If you go to the FEC database, you can find out who is giving what to whom. I suggest that you contact your Congress Critters to find out their positions on this proposal. If you don't like the answer, use the FEC database to look up the bank/finance contributions they have received, then email your Congress Critter with that infoamtion and a copy and paste of the data above. The combination of that and the FEC data should scare the corrupt and enlighten the stupid.
Of course, you realize that McCain-Feingold tries to make it impossible for citizens to join together and publish such information in connection with a candidate's name during the actual campaign. You might want to mention that too.
Alternatively, you could preemptively drop your pants and clutch your ankles.
David, first, FNMA was pushing for this. They can and do alter their underwriting. But remember, FNMA is already taking bad losses on its guarantees. Both Fannie and Freddie bought subprime securitizations, etc. Remember, this is Fannie that just got caught up with filing its financials, which is a management failure which would have forced delisting of most other companies. One cannot fairly claim that this company's management has shown the skills and foresight necessary to deal with this situation.
I doubt very much that their managements have the ability to deal with this. Fannie, in particular, seems to have done quite badly with its forays into the newer "innovative" lending. In recent years, Fannie's "access" loans sometimes feature DTI's of 60% or more. I think many are going to get quite a shock over the next few years as the losses start rolling in.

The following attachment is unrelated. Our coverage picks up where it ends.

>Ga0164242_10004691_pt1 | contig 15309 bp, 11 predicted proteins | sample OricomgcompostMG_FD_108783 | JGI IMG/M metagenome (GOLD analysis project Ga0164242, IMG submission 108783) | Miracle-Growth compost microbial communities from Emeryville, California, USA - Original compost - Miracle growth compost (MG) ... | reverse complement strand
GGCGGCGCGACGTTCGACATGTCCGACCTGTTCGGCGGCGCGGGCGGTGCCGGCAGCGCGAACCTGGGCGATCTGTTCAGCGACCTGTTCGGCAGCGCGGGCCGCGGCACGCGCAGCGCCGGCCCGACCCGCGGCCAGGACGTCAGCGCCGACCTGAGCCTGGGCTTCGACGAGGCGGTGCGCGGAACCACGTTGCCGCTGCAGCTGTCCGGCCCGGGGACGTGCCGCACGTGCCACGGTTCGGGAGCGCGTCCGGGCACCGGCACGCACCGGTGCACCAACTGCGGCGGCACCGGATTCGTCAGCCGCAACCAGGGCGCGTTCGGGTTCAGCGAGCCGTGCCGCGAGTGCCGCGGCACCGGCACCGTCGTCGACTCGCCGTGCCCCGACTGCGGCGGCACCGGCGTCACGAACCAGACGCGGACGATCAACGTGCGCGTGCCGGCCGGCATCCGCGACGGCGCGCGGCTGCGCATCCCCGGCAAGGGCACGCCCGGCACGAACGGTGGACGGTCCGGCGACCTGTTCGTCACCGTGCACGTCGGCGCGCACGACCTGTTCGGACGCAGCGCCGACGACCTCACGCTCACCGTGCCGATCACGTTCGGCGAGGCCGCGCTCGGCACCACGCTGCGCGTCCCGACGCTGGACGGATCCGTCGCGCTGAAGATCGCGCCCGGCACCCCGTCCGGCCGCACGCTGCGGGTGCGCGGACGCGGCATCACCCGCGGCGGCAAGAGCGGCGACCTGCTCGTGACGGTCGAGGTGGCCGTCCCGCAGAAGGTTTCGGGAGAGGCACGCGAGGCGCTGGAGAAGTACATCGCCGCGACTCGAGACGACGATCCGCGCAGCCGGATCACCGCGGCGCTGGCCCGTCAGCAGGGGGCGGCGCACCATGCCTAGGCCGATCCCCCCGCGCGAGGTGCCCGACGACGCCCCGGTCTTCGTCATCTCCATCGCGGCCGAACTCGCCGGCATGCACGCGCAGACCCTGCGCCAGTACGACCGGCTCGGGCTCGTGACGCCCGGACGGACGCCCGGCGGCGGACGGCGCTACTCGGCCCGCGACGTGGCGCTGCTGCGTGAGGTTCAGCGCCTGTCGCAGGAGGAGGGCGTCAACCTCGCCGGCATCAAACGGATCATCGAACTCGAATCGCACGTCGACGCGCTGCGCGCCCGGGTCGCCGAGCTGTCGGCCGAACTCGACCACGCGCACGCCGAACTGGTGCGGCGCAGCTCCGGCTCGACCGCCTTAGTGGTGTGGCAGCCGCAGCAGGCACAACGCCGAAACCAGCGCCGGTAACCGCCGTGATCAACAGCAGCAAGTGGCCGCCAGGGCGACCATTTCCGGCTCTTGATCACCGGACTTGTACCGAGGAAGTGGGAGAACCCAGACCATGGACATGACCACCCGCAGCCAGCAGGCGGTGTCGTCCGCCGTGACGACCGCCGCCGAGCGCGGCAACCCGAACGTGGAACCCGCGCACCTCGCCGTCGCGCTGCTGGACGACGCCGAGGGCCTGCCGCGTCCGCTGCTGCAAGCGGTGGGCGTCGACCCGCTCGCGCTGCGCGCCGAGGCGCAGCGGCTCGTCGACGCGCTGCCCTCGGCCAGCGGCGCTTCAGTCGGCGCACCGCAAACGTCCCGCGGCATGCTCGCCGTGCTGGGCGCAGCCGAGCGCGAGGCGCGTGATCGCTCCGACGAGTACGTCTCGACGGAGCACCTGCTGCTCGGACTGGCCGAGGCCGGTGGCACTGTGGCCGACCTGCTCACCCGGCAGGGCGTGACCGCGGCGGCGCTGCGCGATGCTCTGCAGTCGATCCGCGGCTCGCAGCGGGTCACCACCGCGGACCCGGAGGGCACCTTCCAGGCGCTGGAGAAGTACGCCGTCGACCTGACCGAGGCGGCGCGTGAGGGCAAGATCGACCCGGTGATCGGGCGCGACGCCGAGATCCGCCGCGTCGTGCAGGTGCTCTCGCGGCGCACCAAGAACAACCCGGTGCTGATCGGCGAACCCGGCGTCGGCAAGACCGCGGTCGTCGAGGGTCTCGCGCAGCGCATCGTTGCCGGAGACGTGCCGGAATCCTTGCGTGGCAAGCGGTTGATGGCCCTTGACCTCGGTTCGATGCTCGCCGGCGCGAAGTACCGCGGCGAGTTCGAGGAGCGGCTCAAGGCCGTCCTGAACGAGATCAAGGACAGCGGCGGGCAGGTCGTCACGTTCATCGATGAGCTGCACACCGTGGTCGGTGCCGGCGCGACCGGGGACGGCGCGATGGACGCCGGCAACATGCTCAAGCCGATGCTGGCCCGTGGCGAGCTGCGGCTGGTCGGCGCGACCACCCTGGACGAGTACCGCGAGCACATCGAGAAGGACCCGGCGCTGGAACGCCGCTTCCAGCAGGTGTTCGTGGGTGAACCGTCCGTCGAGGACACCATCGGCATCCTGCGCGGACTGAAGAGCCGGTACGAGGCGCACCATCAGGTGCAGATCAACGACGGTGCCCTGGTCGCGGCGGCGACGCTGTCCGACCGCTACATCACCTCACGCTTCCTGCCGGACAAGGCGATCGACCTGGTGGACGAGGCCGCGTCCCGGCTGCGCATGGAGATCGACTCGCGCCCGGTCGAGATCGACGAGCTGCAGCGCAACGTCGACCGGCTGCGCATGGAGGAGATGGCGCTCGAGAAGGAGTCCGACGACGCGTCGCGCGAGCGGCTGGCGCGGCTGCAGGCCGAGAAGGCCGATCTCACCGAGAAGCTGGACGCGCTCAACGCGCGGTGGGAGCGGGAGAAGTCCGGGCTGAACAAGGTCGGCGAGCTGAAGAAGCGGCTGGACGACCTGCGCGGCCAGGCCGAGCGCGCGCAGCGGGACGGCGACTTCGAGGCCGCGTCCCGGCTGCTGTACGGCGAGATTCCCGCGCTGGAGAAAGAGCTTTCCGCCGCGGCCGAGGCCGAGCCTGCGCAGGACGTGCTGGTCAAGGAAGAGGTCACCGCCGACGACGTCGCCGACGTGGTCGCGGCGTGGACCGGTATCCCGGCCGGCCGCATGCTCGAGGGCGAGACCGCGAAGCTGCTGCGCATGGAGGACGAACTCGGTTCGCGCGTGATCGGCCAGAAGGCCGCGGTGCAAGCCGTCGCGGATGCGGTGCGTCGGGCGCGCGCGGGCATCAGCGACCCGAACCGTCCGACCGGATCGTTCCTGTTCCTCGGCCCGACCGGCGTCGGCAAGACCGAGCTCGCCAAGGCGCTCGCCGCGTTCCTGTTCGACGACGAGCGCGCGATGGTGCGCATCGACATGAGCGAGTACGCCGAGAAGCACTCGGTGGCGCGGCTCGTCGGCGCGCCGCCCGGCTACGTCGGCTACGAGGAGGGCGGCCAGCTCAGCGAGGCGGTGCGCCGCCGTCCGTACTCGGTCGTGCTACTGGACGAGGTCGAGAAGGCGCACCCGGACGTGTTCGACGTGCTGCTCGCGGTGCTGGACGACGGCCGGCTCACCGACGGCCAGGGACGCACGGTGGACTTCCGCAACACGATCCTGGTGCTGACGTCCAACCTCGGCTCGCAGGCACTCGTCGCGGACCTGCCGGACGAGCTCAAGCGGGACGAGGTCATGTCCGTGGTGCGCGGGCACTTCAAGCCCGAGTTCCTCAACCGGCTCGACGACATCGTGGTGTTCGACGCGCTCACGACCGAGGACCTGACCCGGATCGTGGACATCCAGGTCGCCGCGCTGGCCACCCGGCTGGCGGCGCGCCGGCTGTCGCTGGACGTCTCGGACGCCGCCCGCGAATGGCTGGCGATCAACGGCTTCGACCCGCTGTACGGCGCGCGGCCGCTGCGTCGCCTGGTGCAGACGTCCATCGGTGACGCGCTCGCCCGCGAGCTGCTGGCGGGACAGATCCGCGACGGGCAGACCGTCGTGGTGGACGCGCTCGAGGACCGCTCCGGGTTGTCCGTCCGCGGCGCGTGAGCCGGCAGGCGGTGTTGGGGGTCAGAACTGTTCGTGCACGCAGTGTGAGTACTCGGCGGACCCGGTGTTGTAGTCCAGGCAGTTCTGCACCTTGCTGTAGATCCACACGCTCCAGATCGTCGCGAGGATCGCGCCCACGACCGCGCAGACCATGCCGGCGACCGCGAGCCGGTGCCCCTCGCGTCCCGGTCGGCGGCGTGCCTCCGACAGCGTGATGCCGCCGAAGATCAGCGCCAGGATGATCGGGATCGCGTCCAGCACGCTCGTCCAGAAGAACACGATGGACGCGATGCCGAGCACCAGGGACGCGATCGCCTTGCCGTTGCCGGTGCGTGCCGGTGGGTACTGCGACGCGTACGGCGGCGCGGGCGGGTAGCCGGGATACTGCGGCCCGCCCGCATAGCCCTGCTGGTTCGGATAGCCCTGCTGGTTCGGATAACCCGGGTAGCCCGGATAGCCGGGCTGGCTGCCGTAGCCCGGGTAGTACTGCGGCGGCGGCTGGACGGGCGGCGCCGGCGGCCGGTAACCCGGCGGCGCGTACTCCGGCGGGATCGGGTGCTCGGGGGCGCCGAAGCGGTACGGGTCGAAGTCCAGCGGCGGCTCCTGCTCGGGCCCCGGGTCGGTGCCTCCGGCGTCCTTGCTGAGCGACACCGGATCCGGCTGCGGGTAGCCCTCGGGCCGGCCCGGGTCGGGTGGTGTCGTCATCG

Fannie does not originate itself. It depends on other companies to do that, so the risk controls that every other company is using for these loans (cutting wholesale) are not available to it.
The fact that the HPI is so badly off, and worse off for refis, shows how loose appraisals are. And yes, Fannie can put back if it later decides that an original appraisal was bad, but of course it can only do so if the originator is still around. However the problem in some of these areas is that the entire pool of appraisals was bad, since there were basically no checks on the process.
My guess is that they will get burned, and burned badly. There are companies which are completely desperate. The better mortgage outfits opposed this move, of course.
In this case, the Dems did about as well as could be expected. The GOP still has a lock on the government and will until next year. Also the mime that business knows best is still there and the fact that business can guy government is still a fact.
The thing that ended the last such leadership crisis was the great depression which simply wiped out so much money that there was not that much left to buy government.
The loss of food stamp and unemployment extensions grieves me but realistically, this is not the time. In a few months with a election disaster becoming apparent, then the GOP will not be so eager to block it.
David - exactly. This is a bailout of the Countrywide crew at the expense of low income families. It's class warfare of the upper middle class against the lower/workiing class. The only reasons homes are so expensive in most the high cost places are because lenders were willing to lend without verifying repayment capacity.
So just because the size limt is pushed up, does that mean that Freddie and Fannie throw out every other rule, such CLTV, DTI, etc? Isn't this going to limit the damage done, or did everyone just lie enough to sneak by with the warrants and reps crap?